Nadunggay was one of the exceptional examples I saw in operation where educational activity was supported and extended in many ways by appropriate strategies and software.
The project grew out of work being done by me in relation to educational uses of database and multimedia technology when I was working at the NT Technology Education Centre as a Lecturer and Educational adviser. Gapuwiyak school was one of the pilot locations. The project at Gapuwiyak grew and progressed from its start in 1990-91 and became known locally as Nadunggay .
Key people in the development of this project were:
Graeme Sawyer ( email@example.com), Ian Morris ( firstname.lastname@example.org)
Dr Jeremey Russell-Smith (Botanist), Shirley Nirrpurranydji (Principal of Gapuwiyak School), Peter Blundell (Teacher and key facilitator), Gapuwiyak Council and Community, Teachers at Gapuwiyak School.
Curriculum issues and planning
The curriculum models behind this project are based on an educational philosophy that includes elements of curriculum integration, environmental education models, the school’s learning models, the importance of students constructing knowledge, starting with current knowledge, and a process which is now referred to a constructive multimedia
The basic model of the project was to build literacy and numeracy skills from a base in local information and knowledge and to expand the scope to a wider world view. The initial content focus was on the people and the local environment and expanded to the region and beyond with excursions and visits.
The initial focus of the project was to develop a process that facilitated the development of an information system for use in the school, which has a local perspective on the environment of the area and its importance to people. It was the process of building the system, or adding the content to it that developed the skills and understandings of the students. The technology was of primary importance in holding the information in a manner that allowed the students to construct knowledge.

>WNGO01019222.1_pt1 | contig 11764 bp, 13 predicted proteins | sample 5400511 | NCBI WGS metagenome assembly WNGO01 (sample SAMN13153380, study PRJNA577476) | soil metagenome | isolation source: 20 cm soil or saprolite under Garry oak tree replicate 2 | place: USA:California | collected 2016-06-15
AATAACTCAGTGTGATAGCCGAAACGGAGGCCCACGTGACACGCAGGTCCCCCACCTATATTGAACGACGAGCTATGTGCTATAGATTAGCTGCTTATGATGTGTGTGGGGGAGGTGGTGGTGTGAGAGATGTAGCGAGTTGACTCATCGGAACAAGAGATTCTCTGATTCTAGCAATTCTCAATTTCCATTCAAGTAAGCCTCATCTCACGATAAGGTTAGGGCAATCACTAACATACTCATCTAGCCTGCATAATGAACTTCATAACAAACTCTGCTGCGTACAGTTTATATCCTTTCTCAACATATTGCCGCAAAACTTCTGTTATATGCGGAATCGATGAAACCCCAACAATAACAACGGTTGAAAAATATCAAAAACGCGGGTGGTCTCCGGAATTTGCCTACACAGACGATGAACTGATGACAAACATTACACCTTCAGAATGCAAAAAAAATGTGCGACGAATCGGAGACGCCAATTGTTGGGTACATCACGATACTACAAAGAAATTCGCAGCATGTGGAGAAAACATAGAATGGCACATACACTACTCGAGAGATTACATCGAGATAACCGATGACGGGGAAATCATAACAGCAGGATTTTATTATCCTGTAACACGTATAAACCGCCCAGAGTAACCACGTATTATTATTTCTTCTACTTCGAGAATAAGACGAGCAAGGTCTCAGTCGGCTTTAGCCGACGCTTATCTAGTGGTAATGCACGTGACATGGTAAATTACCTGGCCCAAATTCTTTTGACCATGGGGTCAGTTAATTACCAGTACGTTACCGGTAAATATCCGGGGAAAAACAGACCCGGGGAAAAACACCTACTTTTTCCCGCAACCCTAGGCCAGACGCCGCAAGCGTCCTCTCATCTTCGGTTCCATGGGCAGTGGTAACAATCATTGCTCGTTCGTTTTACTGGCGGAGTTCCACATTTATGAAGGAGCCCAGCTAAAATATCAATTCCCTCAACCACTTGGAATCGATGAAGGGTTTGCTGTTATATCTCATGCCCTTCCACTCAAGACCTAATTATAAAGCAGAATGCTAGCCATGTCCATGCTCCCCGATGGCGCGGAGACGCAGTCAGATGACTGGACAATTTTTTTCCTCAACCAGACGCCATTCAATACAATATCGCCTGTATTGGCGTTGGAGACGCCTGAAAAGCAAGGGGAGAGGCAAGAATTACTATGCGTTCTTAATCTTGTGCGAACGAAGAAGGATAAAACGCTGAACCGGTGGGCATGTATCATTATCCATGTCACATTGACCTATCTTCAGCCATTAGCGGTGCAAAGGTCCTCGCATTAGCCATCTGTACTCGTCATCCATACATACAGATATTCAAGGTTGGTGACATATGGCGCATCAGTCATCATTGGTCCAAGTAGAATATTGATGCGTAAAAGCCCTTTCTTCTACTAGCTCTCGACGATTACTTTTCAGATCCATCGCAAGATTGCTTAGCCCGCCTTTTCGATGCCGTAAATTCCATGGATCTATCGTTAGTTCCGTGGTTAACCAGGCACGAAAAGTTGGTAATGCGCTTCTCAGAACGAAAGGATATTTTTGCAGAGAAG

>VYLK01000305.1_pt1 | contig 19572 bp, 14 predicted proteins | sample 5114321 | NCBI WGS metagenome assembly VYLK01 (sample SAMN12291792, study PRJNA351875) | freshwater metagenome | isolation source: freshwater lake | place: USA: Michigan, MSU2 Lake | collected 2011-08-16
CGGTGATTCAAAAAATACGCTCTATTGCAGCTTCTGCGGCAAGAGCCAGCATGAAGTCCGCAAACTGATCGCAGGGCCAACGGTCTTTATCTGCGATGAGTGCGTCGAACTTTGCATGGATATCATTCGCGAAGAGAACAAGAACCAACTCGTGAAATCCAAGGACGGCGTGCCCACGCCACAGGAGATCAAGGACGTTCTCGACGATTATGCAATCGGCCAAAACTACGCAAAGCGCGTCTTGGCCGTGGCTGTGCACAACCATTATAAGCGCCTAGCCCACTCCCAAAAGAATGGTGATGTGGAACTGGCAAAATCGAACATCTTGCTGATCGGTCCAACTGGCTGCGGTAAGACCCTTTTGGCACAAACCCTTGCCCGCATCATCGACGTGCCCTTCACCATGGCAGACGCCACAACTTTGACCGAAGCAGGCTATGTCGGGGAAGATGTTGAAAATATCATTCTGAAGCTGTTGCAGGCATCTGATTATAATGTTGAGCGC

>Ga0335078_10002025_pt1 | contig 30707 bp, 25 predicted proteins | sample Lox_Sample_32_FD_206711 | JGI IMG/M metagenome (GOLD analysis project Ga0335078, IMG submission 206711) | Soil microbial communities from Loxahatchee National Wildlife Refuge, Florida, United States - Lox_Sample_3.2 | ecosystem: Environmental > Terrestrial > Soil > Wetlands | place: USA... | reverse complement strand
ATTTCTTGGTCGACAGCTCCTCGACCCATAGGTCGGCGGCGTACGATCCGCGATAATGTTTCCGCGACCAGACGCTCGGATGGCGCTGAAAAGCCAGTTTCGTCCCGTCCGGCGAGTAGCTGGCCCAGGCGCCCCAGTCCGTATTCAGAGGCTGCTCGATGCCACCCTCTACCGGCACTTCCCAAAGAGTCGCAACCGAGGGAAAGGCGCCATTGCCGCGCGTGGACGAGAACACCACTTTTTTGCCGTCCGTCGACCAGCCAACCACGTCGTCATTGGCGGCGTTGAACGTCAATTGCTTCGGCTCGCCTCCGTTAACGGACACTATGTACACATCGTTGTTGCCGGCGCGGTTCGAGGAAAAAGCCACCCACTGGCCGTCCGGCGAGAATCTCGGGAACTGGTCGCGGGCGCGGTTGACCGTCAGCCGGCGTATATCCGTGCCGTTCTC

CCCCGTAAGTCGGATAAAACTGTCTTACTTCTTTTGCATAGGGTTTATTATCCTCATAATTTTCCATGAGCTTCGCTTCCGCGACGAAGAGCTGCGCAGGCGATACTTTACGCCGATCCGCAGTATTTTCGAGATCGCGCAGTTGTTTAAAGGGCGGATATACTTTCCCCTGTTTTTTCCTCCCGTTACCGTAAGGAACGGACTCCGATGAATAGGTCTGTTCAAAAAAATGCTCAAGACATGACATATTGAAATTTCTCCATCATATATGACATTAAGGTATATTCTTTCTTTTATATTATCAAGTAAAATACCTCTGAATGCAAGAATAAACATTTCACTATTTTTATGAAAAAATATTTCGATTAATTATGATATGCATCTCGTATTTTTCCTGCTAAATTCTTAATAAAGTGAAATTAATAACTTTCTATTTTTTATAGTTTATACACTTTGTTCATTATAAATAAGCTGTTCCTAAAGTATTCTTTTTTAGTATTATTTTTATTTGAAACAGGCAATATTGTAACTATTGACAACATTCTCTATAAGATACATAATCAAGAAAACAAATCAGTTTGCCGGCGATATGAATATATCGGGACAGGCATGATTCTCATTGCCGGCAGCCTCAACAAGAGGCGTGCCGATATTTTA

The project has established connections between the education system, the scientific community and the traditional knowledge of aboriginal communities. A key part of the planning was to build bridges between the knowledge sets of the community and the school.
It is the educational processes involved in generating and recording information that have led to many successful activities, ranging from large camps, to visits to special places, to having people from the community come into the classrooms to talk to and do activities with the students.
Technology was a key factor in this project in that it provided for several essential elements of the project. Specifically Information Technology is of critical importance in the way it enables experiences from field trips and excursions to be brought back to the school to allow the learning outcomes to be developed. Information Technology also has a pivotal role in the learning process because of the way it allows students to work with information and to “build knowledge”.
Information Technology has played a major facilitation role in the tying together of all the different strands of information. Information Technology has provided a mechanism for accessing information within the school that normally would not be available within school resources. Information Technology has also made educational processes feasible within the school that could not be done as readily without the use of computers.
Information Technology has provided key elements of support to teachers that have been of great benefit. This includes the role of email in providing contact beyond the confines of the community.
The project began with the NT Animals Information system and progressed to the building of “Me Stacks” and an integrated set of “stacks” containing aspects of aboriginal knowledge. As this process was achieved the project progressed through a series of field trips, camps, excursions, mini projects and lots of hard work.